Personalised Medicine and AI: Transforming the Pharmaceutical Industry
The potential achievements of personalised medicine and AI in pharma are vast and varied. But moving closer to transforming pharmaceuticals and healthcare from a reactive system to a proactive one, where diseases are prevented before they occur and treatments are tailored to individual patients for the best possible outcomes, could be the biggest shake-up the industry has seen since the discovery of Penicillin by Alexander Fleming in 1928. Personalised medicine and AI in pharma represent a major shift in the way medicine is practiced and drugs are developed.
Reaching a new milestone in the pharma industry
The discovery of antibiotics in the early 20th century revolutionised medicine by providing effective treatments for bacterial infections, and it led to the development of numerous life-saving drugs. Other key milestones in pharma, like the development of vaccines, the introduction of Insulin for treating Diabetes in 1922, the first oral contraceptive pill approval in 1960, the approval of Statins in 1987 as a treatment for high cholesterol, and even the more recent emergence Biologic drugs, may not have the same impact as the adoption of AI-powered targeted treatments.
By contrast to all key milestones thus far, personalised medicine offers a brand new approach to treatment that takes into account the unique genetic, environmental, and lifestyle factors of each individual patient. This approach has the potential to drastically improve the efficacy of treatments and reduce the risk of adverse side effects, while also potentially reducing healthcare costs by avoiding unnecessary treatments.
Accelerating all aspects of drug development
Furthermore, the development of personalized medicine is being fueled by the rapid advancements in AI, genomics, and other technologies, which are enabling researchers, scientists, and clinicians to analyse vast amounts of data and develop much more precise treatments. AI is being used to identify new drug targets based on the patient’s genetic and molecular profile. Pharmaceutical companies may be able to develop drugs that are more targeted and effective and reduce the time and costs of drug development.
In drug discovery, which is traditionally a complex and challenging process, there are many obstacles that researchers and pharmaceutical companies must overcome in order to develop new drugs. The success rate of drug discovery is low, with only a small percentage of drugs that enter clinical trials ultimately being approved by regulatory agencies. Drug discovery is also a highly expensive process, with some estimates suggesting that it can cost up to $2.6 billion to bring a single drug to market.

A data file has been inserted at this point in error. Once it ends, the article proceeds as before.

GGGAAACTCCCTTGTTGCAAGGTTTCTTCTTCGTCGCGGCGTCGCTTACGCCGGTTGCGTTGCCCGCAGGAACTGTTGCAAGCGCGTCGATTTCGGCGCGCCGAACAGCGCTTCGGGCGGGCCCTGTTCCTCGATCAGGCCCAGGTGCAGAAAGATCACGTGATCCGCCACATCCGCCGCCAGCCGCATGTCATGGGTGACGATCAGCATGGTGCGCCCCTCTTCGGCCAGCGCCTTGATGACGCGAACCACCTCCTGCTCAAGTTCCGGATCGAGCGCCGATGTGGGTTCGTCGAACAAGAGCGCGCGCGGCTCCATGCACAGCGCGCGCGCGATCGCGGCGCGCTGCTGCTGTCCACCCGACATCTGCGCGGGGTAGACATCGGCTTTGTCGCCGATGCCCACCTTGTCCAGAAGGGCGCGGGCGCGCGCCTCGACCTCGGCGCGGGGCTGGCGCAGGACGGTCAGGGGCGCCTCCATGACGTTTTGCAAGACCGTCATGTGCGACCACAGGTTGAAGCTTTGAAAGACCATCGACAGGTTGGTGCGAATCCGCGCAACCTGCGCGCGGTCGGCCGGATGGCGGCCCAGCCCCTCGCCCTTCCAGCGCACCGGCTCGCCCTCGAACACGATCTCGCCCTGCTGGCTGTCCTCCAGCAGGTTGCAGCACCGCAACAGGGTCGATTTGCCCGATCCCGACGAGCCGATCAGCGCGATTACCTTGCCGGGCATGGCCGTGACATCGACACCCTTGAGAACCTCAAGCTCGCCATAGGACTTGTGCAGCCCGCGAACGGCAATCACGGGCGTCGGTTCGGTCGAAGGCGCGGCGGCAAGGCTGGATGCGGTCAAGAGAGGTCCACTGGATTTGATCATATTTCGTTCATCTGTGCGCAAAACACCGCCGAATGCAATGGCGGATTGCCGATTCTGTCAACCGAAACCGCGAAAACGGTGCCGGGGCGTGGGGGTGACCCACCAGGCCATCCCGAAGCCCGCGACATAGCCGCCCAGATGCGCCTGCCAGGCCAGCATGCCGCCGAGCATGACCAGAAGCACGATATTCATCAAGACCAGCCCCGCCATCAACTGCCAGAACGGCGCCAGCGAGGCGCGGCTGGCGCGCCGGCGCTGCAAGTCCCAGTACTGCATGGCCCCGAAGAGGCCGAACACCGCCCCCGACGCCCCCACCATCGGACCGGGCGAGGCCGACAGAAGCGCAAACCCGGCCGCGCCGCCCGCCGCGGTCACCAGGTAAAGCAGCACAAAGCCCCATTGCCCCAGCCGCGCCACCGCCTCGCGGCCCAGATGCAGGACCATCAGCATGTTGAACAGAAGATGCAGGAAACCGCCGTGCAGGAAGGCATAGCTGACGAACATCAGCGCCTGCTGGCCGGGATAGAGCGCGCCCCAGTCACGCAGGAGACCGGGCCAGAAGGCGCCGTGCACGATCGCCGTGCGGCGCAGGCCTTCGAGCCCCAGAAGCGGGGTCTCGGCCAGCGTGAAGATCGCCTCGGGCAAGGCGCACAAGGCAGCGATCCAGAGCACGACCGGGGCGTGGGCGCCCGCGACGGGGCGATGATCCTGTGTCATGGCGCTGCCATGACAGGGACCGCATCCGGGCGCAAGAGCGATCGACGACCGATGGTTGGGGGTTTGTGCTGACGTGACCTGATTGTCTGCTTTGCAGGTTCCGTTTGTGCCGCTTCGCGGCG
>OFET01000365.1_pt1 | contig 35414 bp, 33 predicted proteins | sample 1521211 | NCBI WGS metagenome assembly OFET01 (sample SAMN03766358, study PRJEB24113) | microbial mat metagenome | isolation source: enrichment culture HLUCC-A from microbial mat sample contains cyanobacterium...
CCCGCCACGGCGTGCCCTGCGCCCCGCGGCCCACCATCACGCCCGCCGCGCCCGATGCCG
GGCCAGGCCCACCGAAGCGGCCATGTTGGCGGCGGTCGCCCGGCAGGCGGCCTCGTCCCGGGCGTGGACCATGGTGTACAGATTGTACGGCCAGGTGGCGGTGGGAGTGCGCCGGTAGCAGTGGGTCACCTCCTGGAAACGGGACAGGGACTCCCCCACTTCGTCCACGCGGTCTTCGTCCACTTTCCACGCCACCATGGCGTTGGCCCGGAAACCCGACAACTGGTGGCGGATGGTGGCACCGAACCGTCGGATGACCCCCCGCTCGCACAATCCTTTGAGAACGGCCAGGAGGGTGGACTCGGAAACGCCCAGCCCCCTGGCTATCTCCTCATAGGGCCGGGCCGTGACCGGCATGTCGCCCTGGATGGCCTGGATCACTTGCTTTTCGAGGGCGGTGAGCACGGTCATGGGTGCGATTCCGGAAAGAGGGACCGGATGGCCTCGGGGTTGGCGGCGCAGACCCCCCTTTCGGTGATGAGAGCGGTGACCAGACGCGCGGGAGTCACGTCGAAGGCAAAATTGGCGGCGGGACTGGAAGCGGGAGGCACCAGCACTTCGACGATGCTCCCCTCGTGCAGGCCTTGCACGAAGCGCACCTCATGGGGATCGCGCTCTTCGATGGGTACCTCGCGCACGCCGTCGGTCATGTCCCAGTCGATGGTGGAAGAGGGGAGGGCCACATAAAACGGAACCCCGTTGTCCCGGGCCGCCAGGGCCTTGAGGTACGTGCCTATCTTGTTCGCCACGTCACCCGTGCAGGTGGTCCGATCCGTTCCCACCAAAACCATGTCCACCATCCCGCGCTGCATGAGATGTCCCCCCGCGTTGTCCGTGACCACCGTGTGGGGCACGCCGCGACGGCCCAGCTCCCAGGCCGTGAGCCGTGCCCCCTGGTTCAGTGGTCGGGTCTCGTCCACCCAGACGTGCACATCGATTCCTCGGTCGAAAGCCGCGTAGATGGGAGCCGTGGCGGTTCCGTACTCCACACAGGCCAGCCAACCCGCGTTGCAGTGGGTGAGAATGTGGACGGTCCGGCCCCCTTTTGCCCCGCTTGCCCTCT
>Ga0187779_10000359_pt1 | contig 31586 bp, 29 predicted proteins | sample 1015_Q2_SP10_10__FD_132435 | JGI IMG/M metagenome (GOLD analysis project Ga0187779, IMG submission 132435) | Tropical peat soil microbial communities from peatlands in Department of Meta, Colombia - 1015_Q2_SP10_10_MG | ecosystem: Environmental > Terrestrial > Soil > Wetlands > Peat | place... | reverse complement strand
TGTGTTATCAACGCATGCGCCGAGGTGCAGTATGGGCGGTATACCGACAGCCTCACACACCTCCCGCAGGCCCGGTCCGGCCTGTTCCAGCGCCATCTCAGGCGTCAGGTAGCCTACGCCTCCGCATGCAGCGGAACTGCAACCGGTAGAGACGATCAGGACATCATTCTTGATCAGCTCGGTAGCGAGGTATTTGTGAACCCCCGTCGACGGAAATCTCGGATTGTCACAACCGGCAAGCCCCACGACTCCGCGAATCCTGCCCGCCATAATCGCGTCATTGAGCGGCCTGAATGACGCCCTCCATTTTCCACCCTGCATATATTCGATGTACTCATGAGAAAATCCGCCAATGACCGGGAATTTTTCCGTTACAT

Overcoming traditional obstacles
Today, AI is already being used to analyze large amounts of data and identify potential drug candidates more quickly and accurately than traditional methods. This approach speeds up the drug discovery process and reduces the costs of research and development.
By leveraging the power of AI technologies, researchers are able to identify new drug targets, design new compounds, predict drug efficacy and safety, and accelerate clinical trials, ultimately leading to the reduction of the risk of failure, lower costs and a much faster drug development process for a wide range of diseases and conditions.
Entering a new era with personalised medicine and AI
Advancements in technology and data analysis have made personalized medicine a rapidly growing field, with many pharmaceutical companies investing heavily in this area.
In an article published in Fortune, on October 4, 2018, titled “The Future of Health: Personalized Medicine” by Albert Bourla, CEO of Pfizer, he stated:
“The future of medicine is one in which we will be able to use data and analytics to individualize treatment plans for each patient. We will know their genetics, their history, their environment and will be able to tailor therapies that address their specific needs. This will be a major leap forward for public health and will allow us to improve health outcomes in a way that was once unimaginable.”
Similarly, Vas Narasimhan, CEO of Novartis, commented on personalised medicine, in the Forbes article, September 13, 2019, “The Future of Medicine: How Personalized Medicine is Changing Healthcare”, that:
“Medicine is now entering a new era, in which treatments will be tailored to individuals based on their unique biology. This shift to personalized medicine has the potential to revolutionize healthcare, enabling us to treat diseases more effectively and efficiently than ever before.”
Whilst the discovery of antibiotics was a transformative moment in medicine, personalized medicine has the potential to be an even more significant development, transforming the pharmaceutical industry and improving patient outcomes in ways that were previously inconceivable.